insurance

Importance Of Licensing, Bonding, And Insurance For Contractors and Homeowners

If you sign a contract with a contractor who is not licensed, you are not going to break a law, but you are going to take a big risk. At times, shoddy workmanship may cause a good deal of loss. Therefore, many states in the USA spend a significant amount of resources in order to catch and punish unlicensed contractors. Read on to find out more.

There are entities offering counsel to licensed as well as unlicensed contractors that face fines and legal charges in relation to license violations. Moreover, they point out why the DBPR and CILB consider surety bonds, licensing and insurance a very important aspect of the industry of construction on the whole.

LICENSING

The contractor's licenses are under the regulation of the DBPR and CILB in order to make sure that each individual that gets certificate meets the set requirements, such as financial responsibility, experience in the field, clean criminal record, and insurance coverage based on the type of license.

Aside from this, it's important to keep in mind that licensed pros can be held responsible if they don't complete the work or complaints have been registered against them. Therefore, the pros try their level best to complete the work in time in order to avoid permanent license revocation. So, for each professional, it's very important to meet the deadlines.

SURETY BONDS

In each construction contract, it's mentioned that the project will be completed within the given time. If the deadline is not met, problems can occur for the contractor. This is where a surety bond comes to rescue the homeowners. In unforeseen circumstances, a bonded status offers protection to business owners, but it's not required if you are based in Florida. However, it does matter if the credit score of the contractor is under 660. …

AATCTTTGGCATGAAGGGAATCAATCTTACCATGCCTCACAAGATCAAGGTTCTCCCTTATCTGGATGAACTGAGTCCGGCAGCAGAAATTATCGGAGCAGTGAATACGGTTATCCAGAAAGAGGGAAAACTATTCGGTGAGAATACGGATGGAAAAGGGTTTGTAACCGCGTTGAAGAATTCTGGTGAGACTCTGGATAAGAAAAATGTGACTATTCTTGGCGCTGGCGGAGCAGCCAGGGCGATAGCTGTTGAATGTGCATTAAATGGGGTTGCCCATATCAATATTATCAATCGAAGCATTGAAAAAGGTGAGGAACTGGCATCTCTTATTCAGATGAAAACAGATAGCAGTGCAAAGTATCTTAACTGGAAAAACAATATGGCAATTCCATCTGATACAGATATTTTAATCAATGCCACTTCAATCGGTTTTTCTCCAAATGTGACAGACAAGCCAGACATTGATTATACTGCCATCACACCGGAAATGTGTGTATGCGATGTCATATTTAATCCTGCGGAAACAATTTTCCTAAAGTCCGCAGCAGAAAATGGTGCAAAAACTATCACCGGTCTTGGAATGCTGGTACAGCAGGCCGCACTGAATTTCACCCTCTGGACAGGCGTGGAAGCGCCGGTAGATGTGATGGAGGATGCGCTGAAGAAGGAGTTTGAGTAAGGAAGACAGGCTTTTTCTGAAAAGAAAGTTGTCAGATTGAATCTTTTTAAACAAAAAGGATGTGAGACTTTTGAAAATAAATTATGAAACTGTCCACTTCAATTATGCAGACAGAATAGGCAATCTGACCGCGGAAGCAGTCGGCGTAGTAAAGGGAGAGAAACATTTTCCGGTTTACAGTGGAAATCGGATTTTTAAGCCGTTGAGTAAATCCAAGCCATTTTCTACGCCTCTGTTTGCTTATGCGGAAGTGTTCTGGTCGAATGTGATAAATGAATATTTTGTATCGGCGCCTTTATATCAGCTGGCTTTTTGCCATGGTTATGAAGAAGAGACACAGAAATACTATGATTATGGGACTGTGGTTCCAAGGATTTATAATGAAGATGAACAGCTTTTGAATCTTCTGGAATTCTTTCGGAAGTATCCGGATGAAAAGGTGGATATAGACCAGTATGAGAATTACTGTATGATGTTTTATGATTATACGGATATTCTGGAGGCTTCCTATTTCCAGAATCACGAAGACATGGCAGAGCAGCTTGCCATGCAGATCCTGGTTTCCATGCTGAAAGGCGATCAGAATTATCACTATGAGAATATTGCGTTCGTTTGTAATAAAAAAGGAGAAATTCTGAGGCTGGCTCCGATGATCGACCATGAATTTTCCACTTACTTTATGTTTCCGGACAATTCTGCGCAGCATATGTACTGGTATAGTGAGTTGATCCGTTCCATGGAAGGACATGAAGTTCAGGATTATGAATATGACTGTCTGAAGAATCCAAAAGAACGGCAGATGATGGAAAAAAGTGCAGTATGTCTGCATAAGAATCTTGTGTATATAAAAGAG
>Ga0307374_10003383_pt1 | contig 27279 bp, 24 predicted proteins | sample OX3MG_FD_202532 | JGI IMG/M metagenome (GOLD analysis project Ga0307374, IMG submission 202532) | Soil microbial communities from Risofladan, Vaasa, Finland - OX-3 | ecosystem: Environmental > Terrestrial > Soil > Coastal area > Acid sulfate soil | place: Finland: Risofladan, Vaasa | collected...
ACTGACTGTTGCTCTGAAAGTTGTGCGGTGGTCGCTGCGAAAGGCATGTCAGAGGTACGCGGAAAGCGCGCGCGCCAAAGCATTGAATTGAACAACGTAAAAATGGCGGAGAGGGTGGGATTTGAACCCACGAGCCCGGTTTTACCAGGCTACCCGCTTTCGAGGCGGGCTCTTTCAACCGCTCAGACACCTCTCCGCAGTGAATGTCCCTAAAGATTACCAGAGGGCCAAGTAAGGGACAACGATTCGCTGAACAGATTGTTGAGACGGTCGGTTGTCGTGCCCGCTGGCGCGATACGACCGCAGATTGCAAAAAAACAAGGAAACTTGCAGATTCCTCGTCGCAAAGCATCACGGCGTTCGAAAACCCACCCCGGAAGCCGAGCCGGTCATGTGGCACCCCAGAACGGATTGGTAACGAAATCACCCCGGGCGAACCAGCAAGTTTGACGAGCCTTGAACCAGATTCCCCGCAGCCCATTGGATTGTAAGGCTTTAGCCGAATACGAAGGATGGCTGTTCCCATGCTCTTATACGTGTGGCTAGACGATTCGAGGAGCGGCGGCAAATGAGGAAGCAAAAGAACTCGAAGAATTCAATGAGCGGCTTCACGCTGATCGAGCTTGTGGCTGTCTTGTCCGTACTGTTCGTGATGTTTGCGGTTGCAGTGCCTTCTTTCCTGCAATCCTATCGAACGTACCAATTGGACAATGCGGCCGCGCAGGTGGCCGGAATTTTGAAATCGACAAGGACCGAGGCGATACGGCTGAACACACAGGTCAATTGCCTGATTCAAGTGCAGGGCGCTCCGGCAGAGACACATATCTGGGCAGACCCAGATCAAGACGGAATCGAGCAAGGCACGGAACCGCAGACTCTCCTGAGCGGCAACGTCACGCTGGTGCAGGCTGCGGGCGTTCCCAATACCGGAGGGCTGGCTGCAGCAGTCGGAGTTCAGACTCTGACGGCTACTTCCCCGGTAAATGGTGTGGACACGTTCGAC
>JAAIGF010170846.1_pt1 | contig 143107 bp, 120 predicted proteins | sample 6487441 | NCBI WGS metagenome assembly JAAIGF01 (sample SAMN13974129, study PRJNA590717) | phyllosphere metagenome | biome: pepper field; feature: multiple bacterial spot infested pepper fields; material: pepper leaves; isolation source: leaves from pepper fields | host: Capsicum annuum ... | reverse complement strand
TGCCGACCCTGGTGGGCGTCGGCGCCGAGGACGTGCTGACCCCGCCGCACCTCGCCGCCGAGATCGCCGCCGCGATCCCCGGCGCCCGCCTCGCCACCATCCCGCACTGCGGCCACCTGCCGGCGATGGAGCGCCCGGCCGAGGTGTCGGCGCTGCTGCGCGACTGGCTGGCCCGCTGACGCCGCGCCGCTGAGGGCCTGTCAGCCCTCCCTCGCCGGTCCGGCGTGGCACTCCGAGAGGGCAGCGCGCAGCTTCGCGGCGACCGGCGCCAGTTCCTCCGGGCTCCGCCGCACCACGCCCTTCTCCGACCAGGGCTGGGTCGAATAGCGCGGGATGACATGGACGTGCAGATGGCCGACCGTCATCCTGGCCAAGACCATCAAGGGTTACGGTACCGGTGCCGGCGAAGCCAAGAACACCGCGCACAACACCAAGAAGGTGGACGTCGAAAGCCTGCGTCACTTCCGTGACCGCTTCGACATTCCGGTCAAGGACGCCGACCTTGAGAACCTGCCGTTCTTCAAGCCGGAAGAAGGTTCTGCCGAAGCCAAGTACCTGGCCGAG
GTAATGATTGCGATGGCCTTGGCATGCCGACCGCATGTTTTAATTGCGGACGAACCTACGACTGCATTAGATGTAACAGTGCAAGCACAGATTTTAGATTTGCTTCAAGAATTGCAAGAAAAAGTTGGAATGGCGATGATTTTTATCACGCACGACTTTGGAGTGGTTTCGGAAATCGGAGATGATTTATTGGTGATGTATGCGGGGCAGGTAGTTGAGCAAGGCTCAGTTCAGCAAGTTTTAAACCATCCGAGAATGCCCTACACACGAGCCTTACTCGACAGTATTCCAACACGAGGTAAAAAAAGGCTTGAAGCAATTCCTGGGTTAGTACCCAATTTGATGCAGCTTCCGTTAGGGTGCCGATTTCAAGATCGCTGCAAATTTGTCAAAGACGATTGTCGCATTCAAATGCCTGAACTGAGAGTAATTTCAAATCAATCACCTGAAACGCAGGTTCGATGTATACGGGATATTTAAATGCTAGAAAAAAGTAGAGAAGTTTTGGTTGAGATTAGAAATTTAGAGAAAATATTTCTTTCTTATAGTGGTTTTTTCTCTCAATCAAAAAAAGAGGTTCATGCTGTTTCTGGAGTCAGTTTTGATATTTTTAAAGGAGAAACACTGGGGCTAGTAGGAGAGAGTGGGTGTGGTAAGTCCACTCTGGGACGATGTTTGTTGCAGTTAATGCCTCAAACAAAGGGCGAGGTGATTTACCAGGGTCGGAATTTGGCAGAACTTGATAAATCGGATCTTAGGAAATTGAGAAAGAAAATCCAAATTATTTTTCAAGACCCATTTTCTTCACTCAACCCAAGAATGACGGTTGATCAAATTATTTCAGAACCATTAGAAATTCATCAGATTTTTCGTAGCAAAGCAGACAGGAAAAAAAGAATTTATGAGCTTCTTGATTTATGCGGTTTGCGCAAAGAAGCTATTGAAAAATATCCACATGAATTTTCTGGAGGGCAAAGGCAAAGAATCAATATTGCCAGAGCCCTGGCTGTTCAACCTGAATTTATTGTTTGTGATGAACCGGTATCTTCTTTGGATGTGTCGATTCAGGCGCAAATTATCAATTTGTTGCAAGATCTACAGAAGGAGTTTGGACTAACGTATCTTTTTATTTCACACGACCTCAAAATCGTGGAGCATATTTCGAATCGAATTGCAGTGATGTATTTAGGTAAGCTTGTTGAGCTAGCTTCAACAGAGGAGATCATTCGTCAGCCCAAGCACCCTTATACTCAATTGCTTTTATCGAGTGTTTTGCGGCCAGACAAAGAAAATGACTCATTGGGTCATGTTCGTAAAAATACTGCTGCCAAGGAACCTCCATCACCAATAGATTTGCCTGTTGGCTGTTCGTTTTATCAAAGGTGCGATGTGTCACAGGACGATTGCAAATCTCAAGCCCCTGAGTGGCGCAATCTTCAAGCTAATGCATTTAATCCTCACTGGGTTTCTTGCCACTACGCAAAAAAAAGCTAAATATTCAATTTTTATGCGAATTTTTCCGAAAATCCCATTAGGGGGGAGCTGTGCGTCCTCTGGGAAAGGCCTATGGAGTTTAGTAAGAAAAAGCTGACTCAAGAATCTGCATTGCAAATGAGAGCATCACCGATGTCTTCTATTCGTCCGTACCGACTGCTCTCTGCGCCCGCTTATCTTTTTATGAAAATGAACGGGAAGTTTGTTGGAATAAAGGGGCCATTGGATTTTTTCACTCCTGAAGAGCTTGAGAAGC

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Contractors Insurance Protects Your Business

General contractors call the shots in most construction projects, taking the lead in all important operations including coordinating subcontractors, supervising job sites, and many other responsibilities to ensure projects stay on time and within budget. The many risks involved with leading these projects makes contractors insurance essential to protect the business against losses that may result from a lawsuit.

One of the common misconceptions of contractors insurance is that it only applies to general contractors. But subcontractors such as carpenters, roofers, landscapers, masons, electricians, plumbers, and other trades are all liable as well. Since they are often involved in complex business relationships, contractors need to be able to rely on an insurance company that has their best interests in mind.

Most contractors understand the common risks of construction projects, such as injury to subcontractors, not being paid on time, not adhering to timeframe agreements, and other risks that should be considered when drafting the general construction agreement. A contractor's insurance policy may include provisions for issues such as negligence and workplace safety.

Speaking of contracts, all contractors should carefully read every contract and even ask their attorney to review the agreement before they sign on the dotted line. Depending on the size and length of the project, certain clauses can hold hidden fees and liabilities for which the contractor is unclear. This oversight can ultimately result in a situation that isn't covered by contractors insurance and therefore becomes out-of-pocket costs that can seriously damage a business.

Whether you're a contractor or subcontractor researching business insurance, coverage typically involves general liability, commercial automobiles, workers compensation, builder's risk, tools and equipment, bonds commercial umbrella, and employee benefits.

Remember to keep the following risks in mind when you speak with your contractors insurance company: